McCuskey found that Intelligent Design advocates tend to rely on two Holmes quotes in particular: one about circumstantial evidence ("Circumstantial evidence is a very tricky thing. It may seem to point very straight to one thing, but if you shift your own point of view a little, you may find it pointing in an equally uncompromising manner to something entirely different.") and the always-classic "When you have eliminated the impossible, whatever remains, however improbable, must be the truth." The first is used to argue that evolution is supported by circumstantial evidence, which could be interpreted to support any theory, including Intelligent Design. Therefore, its deserves equal time. The second is used to say that design is the only theory that remains standing, making it the "truth."
McCuskey gives a reason why Holmes is so often used by Intelligent Design advocates:
One reason we find Holmes's fingerprints all over the design inference is that its advocates explicitly describe themselves as sleuths, doing the same "historical detective work" (Hartwig and Meyer 1993:155) as evolutionary biologists, anatomists, geneticists, and paleontologists: observing present effects, inferring past causes, and testing possible hypotheses until only the best explanation remains.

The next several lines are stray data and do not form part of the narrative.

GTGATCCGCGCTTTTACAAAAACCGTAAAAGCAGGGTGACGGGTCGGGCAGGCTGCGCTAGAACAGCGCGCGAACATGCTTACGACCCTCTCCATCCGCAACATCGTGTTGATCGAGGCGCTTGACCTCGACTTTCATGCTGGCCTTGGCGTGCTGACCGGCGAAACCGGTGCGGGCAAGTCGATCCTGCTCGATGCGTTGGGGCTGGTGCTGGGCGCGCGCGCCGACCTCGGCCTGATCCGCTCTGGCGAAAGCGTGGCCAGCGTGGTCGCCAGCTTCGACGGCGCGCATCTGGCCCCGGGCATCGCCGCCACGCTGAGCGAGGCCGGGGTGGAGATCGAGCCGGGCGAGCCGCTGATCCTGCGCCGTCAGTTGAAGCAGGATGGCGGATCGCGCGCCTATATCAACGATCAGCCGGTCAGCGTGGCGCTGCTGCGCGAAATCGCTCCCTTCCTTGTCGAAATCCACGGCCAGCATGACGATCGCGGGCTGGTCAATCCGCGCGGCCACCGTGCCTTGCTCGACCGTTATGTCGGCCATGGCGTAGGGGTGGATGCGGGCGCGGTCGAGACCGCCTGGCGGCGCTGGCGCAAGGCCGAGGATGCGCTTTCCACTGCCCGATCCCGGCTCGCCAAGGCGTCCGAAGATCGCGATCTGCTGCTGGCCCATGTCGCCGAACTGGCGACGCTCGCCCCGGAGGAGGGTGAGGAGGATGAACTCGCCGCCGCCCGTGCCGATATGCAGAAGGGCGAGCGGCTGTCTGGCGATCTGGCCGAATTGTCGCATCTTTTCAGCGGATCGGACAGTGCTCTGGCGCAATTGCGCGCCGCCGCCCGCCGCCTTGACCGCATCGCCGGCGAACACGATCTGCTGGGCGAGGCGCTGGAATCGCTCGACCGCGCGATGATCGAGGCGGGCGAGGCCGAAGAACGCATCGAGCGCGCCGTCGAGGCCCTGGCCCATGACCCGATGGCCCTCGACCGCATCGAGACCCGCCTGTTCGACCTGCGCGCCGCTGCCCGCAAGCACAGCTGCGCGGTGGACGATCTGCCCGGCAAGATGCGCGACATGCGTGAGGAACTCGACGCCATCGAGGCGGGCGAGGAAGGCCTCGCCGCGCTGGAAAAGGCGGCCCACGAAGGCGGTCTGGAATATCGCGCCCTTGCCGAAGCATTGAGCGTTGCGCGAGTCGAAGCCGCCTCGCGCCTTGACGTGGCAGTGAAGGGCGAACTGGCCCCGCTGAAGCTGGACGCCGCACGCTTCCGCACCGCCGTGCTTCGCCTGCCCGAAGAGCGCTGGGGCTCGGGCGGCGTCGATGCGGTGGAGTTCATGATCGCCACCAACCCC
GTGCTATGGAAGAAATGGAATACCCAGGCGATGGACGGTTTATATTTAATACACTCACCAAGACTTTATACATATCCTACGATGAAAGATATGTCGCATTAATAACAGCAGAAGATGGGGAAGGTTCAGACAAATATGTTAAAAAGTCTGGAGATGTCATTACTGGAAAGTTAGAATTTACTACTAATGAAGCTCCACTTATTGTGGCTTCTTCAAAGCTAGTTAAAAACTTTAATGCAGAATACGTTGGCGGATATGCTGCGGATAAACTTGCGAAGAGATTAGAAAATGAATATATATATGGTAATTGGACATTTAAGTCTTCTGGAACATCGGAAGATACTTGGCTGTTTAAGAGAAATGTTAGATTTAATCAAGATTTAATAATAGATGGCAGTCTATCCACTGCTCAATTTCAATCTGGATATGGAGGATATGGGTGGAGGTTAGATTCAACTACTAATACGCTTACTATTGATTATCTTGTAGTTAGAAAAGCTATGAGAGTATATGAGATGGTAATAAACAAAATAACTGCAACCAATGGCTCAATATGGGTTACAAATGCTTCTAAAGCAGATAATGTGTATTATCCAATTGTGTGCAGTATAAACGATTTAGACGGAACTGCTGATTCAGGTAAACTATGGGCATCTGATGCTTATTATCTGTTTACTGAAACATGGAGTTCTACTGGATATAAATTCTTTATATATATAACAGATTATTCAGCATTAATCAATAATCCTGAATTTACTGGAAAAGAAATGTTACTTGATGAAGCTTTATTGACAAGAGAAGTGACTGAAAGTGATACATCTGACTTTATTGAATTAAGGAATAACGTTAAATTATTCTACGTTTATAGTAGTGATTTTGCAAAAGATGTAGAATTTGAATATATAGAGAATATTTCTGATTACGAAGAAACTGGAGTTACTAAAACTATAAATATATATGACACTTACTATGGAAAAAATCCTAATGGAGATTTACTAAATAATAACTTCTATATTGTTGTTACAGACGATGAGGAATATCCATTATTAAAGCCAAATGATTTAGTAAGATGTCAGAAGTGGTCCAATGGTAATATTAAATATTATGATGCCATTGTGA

For scientists explaining arguing the evolution side of the debate, McCuskey has found them to be more cautious in their Holmesian references because:
with bad information and unlimited options, the detective's reasoning quickly devolves into what critics of ID now call the "Sherlock Holmes fallacy," otherwise known as the explanatory filter: a special extended edition of the argument from ignorance that leads creationists to "arrive at explanations that are easy to find but difficult to falsify, such as gods and other supernatural entities with unknown properties" (Evolution Education Wiki 2007).